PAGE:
This year’s Churchill Fellows are facing some extraordinary challenges to the overseas travel component of their awards.
Talbingo resident Bernadette Zanet is one of the 112 Churchill Fellows for 2020 and said an extension to the timeframe and flexibility with online conferences will mean that she can still achieve her goals.
The Churchill Fellowships are awarded to people “from all walks of life” to address challenges facing contemporary Australia by meeting and working with leaders in their fields all around the world to “gain and exchange knowledge as well as experience for the betterment of themselves, their industry, their community and Australia.”
Ms Zanet, a precinct activator with National Parks and Wildlife Service at Yarrangobilly Caves, will focus her fellowship on the principles of “design thinking”, studying how other nations are designing their tourism around people instead of objects.
“Operating within a National Park, we [the Yarrangobilly Caves Precinct] see our partners as very much the community that sits alongside the park as well,” she said.
“Also, there are communities and groups of people that are users of the park that have a very strong interest in maintaining the qualities and the reasons why it was established as a National Park in the first place.”
The principles behind ‘design thinking’ came out of trends that were being noticed online. Companies like Google and Facebook became major players in the world by studying what people wanted from their online experiences and found effective ways to deliver it. Those principles are now being applied through design thinking to a variety of services, including government, schools, hospitals, prisons and tourism.
Ms Zanet named two locations she hopes to visit to get a better understanding of “design thinking” in tourism: Flanders in Europe and the Bay of Plenty in New Zealand. She said that both sites have been carefully designed around both the natural features of the area and the tourist’s experience, leading to a better experience for both locals and visitors.
“As an operator, I’ve been looking for a long time at grappling with how we make sure that the businesses we have operating in regional areas really are creating in partnership with the community and really amplifying what’s unique in terms of our heritage and culture and nature,” she said.
The 2020 Churchill Fellowships have been complicated by Covid-19 and the virtual shutdown of international travel.
Churchill Trust CEO Adam Davey said that the Fellows “have been granted an extended timeline to undertake their Fellowships to allow them the opportunity to experience the real-life benefits of meeting ‘in person’ with their international counterparts.”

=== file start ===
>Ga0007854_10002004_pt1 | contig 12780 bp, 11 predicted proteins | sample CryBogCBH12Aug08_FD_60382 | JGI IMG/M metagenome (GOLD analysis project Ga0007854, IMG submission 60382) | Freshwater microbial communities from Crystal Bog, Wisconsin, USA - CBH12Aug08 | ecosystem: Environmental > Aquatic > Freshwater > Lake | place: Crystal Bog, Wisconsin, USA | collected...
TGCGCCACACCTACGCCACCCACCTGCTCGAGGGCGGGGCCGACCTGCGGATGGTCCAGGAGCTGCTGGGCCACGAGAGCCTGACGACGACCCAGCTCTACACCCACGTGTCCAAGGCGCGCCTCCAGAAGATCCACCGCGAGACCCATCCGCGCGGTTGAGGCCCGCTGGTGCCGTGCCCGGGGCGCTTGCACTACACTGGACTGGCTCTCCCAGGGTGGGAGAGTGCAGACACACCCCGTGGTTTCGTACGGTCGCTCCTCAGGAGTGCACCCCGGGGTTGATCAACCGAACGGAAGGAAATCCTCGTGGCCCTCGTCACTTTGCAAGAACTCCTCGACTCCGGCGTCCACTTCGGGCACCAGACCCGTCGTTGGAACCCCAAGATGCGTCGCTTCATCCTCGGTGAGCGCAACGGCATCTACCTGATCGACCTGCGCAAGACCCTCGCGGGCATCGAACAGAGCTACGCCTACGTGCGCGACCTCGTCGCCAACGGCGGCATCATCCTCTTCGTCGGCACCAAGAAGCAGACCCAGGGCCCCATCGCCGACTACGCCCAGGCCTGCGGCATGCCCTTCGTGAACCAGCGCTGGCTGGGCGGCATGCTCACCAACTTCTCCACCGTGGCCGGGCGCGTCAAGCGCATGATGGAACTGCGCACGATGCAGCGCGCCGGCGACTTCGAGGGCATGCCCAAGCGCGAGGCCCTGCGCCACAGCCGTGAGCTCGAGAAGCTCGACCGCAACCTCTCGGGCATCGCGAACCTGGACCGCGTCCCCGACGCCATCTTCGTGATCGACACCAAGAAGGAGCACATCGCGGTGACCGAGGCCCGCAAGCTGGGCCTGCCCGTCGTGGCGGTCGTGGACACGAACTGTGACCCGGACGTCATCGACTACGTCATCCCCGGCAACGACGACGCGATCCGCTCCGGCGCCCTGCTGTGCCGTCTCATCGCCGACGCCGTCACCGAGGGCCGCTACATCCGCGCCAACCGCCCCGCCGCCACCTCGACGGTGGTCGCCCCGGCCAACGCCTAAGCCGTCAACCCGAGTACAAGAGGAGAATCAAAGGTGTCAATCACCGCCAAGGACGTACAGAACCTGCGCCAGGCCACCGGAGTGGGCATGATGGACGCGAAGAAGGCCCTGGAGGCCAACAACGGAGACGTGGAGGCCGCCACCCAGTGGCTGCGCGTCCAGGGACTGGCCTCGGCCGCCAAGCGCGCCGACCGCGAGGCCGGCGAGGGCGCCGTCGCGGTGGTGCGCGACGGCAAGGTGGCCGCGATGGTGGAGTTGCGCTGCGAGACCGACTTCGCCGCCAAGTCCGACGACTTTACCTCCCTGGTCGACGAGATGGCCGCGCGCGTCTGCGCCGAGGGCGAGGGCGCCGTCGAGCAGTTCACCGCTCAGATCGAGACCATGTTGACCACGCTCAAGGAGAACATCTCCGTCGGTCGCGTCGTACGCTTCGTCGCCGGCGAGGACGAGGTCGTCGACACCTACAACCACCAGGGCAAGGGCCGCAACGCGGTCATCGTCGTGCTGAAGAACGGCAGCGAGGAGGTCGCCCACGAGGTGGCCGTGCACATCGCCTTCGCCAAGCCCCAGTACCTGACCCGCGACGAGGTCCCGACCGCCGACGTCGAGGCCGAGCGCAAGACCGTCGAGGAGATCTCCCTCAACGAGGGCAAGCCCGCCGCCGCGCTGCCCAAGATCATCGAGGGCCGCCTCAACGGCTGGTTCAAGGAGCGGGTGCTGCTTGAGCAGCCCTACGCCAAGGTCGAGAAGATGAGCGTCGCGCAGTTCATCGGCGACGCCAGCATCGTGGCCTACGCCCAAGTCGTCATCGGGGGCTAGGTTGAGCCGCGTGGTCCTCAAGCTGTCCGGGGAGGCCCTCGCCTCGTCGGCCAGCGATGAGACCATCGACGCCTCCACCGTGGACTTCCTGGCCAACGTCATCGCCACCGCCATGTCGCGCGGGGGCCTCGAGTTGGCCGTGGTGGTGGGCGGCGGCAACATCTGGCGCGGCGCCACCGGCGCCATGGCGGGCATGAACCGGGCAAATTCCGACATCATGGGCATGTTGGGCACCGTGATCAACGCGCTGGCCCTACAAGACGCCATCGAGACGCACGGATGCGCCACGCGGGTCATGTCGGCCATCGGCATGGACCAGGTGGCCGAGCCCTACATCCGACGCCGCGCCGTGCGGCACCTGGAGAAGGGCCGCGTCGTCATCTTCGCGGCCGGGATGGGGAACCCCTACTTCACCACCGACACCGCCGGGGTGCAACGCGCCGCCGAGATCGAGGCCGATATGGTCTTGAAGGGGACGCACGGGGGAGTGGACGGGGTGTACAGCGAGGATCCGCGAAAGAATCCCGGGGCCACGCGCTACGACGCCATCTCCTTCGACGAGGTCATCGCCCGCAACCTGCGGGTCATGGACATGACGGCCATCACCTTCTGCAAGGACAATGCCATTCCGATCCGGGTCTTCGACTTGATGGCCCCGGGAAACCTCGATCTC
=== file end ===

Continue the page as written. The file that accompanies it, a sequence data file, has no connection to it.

The travel portion of the experience can be started any time up to January 2022. There won’t be any Fellowships offered in 2021.
“This will allow the Trust to focus on providing a high level of support to recipients who are yet to travel,” said Mr Davey.
The Trust will also allow Fellows more flexibility with attending events online instead of in-person.
“I’ll be using the time between now and when I can actually travel to make contacts and really be exploring and investigating it as much as I can, so when I go and have those conversations overseas, we’ve already covered a lot of ground and I can make use of that face to face time,” she said.
Ms Zanet’s original plan was to tour the Netherlands, Denmark, Canada, New Zealand and Vietnam. She’s still evaluating which countries she’ll be able to fit into her timeframe, and waiting to see how international travel and a Covid-19 vaccine impact those plans.
“There are a number of destinations overseas who use design thinking in their destination management and I want to go and see how they do that. Then I want to be able to bring it back so I can share it with the local community but also to look at policy and strategy within NSW Government and see whether we can apply that and use that along with place-based approaches to community building.”
The Churchill Fellowships were established to enable people to ‘learn globally, inspire locally’ and bring back new experiences to their home communities.
Ms Zanet strongly encouraged anyone with a particular interest to apply for a fellowship, regardless of their level of education or work experience.
“It really is open to all sorts of people in all sorts of industries and it’s a relatively easy process to apply,” she said.
“It is a once in a lifetime opportunity for sure, and it covers all sorts of stuff, it’s there for people to explore their passions.”
Other areas of interest for the 2020 Churchill Fellowships include: investigating urban farm ventures, exploring how yoga can be used for people with dementia, researching international drug checking services to improve Australian chemistry, studying methods for preventing sexual violence on university campuses, supporting parents of children with disabilities and strategies for protecting vulnerable road users and workers.